Configuring Pure1 VM Analytics: Detailed Guide

In a previous post, I walked through setting up the “off-array” Pure1 VM Analytics Collector. I did skip over some steps that some might prefer I didnt. So here is a more detailed walkthrough of the process.

  1. Creating an Ubuntu VM
  2. Install Docker CE
  3. Create a collector in Pure1
  4. Install the collector

Creating the VM

First download the ISO:

WinSCP the ISO to a datastore on an ESXi host. Now create a new VM:

Create a new VM:

Choose new VM:

Give it a name:

Chose your cluster:

Choose a datastore:

Choose a VM hardware version (generally go with the latest supported):

Choose Linux as the guest type then Ubuntu Linux 64-bit

Give the VM at least 2 vCPUs and at least 2 GB of memory (I gave it 4). I also gave it 100 GB of disk space, but you can go with a lot less if needed (default of 16 GB should be plenty).

Choose New CD/DVD Drive and then datastore ISO File:

Navigate to wherever you put the Ubuntu ISO and choose it:

When selected, make sure the Connect box is checked.

Finish the wizard and then power-on the VM:

Installing Ubuntu

First launch the console of the VM. The web console or the remote console is fine. Your call.

Choose your language. Note if this does not appear, that means you forgot to check the Connect button. If you did. Shut the VM down, go to edit settings, CD/ROM and then check the Connect at Power-On Option and then boot it back up.

Choose the language and press enter

Then make sure “Install Ubuntu Server” is highlighted and then press enter.

Then choose your language then country for the install process and press enter:

Next do not auto-discover keyboard and keep No selected and move on. Choose the type of keyboard and press enter to continue.

Press enter to continue and Ubuntu will look for a DHCP address. If it does not find one, then you must enter one in manually.

If it should get DHCP, check that you have the VM on the right network in vSphere and then you can retry the lookup, or simply enter it in manually:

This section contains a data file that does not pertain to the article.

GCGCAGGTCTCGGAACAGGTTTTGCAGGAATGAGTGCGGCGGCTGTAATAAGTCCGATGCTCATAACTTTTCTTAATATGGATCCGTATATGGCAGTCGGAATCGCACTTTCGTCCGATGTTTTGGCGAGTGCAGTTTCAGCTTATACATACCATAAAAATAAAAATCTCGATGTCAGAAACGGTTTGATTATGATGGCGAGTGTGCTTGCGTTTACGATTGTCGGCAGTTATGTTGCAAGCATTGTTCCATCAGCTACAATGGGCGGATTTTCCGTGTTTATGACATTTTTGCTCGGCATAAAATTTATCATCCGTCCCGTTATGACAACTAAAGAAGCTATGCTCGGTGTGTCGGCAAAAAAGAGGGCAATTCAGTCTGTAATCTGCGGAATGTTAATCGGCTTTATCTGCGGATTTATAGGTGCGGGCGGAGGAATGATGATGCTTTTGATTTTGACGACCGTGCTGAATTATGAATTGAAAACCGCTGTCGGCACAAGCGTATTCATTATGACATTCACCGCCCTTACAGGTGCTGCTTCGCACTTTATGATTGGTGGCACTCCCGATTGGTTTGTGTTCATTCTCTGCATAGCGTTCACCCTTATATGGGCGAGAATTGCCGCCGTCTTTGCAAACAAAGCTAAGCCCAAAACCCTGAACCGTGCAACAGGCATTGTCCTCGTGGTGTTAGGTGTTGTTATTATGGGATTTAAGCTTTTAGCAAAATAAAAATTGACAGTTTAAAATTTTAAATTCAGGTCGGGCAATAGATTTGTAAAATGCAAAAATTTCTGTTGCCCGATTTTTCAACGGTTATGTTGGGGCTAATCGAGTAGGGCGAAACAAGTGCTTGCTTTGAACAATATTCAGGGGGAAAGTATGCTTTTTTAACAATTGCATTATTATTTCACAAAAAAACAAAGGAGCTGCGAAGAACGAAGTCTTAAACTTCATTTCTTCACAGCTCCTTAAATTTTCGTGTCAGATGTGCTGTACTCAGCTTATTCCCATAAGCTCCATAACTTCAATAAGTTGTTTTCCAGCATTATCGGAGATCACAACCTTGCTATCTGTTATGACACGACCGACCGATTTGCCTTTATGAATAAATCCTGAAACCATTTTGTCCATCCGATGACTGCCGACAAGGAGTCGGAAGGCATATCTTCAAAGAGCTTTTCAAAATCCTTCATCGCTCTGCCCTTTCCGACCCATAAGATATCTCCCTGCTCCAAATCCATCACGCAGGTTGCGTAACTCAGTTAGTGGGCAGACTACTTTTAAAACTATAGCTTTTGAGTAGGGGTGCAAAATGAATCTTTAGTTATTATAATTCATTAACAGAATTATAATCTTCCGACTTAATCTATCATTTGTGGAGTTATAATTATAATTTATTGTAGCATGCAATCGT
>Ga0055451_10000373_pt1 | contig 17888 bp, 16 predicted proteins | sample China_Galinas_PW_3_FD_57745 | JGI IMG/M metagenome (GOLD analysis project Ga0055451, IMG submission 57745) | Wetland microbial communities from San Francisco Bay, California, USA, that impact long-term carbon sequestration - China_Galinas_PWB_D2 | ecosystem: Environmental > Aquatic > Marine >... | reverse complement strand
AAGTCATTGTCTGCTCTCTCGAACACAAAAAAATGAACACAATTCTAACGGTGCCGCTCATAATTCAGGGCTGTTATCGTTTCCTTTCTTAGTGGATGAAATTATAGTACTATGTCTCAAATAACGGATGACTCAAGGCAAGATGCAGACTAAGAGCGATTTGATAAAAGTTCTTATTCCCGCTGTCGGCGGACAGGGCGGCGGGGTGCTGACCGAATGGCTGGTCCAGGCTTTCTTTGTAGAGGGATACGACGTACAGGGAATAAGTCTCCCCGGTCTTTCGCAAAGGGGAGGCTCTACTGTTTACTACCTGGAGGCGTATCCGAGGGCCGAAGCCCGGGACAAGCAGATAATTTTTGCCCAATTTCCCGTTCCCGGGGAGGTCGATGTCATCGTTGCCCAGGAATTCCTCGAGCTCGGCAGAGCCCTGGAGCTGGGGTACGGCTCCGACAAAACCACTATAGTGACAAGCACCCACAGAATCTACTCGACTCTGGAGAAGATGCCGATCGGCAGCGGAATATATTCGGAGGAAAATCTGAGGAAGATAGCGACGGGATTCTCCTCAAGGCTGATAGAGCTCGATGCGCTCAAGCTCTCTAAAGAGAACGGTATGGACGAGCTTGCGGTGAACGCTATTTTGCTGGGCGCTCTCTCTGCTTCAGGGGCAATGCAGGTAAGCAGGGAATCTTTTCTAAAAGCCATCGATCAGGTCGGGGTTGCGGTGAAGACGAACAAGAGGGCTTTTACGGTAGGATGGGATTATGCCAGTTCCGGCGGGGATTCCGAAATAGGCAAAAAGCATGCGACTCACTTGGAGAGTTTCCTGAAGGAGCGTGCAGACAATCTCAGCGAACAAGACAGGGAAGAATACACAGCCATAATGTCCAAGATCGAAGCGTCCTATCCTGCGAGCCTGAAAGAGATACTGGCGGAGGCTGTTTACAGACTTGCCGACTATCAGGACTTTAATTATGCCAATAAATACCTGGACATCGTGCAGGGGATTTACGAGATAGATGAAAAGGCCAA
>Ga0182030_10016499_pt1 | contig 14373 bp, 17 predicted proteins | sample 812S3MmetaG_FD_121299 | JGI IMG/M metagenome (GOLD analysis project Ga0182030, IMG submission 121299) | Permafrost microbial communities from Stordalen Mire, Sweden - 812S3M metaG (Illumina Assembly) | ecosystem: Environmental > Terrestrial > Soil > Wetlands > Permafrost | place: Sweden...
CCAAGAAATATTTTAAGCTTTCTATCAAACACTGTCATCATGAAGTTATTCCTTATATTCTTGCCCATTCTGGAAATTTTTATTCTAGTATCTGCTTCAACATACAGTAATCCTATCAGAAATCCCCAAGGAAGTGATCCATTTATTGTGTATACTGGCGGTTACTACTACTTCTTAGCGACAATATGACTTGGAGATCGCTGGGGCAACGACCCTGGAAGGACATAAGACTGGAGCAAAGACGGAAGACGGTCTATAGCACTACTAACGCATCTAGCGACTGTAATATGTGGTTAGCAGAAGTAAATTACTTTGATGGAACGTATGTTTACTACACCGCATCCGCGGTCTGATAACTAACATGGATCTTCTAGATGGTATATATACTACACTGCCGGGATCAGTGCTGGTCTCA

I will do the manual process. If you are using DHCP, skip these few steps:

Then enter the netmask:

Then the gateway:

Then DNS:

Then the host name (this will autopopulate if DNS is configured and the previous networking settings were correct)

Then the domain suffix:

Now enter a full name for the default user (root is disabled by default in Ubuntu, so you must create at least one user)

I then choose to not encrypt my home, you may do whatever though:

If the shown timezone is incorrect, change it to the right one.

Next create the file system. To keep it simple, let’s just use the “Guided – use entire disk” option (which is not the default).

Select the disk:

Then confirm:

This will format the virtual disk. Wait for it to complete (takes about a minute).

If you need a proxy to route to the internet, enter it here:

Then choose automatic updates

The next step is to choose the services–the only one you really need to add here is SSH server. Arrow down to it, then press the space bar to select hit. Hit enter to continue.

When complete, authorize the installation of the GRUB boot loader.

Let the install complete.

So remove the ISO by going to the VM settings:

Then changing the CD/DVD drive back to “Client Device”. Click OK. Then let the VM reboot.

Configure the Pre-requisites

When it comes back up. SSH into your VM.

Use the login you provided during install:

One of the requirements is Python 3.5.2 or later, which nicely comes default with Ubuntu:

So all we have to do is install Docker. We support Docker EE (enterprise edition) and CE (community edition). Let’s just do CE. The instructions I follow below came from here:

First off, you need to make sure the apt package index is updated, so run this:

sudo apt-get update

Now enable HTTPS for apt-get:

sudo apt-get install \
    apt-transport-https \
    ca-certificates \
    curl \

Copy and paste that whole command at once.

You will need to confirm in the middle by entering y on the keyboard and pressing enter.

Then we need to add Dockers GPG key. Yes the command ends with a solo dash. This is a one liner.

curl -fsSL | sudo apt-key add -

Now to setup the repository:

sudo add-apt-repository \
   "deb [arch=amd64] \
   $(lsb_release -cs) \

Once again, this is a single copy and paste. Copy that whole operation above at once and then paste it into the SSH window and press enter to run it.

Now update apt-get again:

sudo apt-get update

The install Docker:

sudo apt-get install docker-ce

The last step before installing the collector is configuring the logs to rotate hourly so they can be phoned home.

Run the following command:

sudo mv /etc/cron.daily/logrotate /etc/cron.hourly

You’re done with pre-config!

Install the Collector

Before you can install the collector, you must create it in Pure1. So log into Pure1. 

Click on VM topology on the left panel.

Then click on the gear icon in the top of the panel that appears.

In the panel that appears, click Create Collector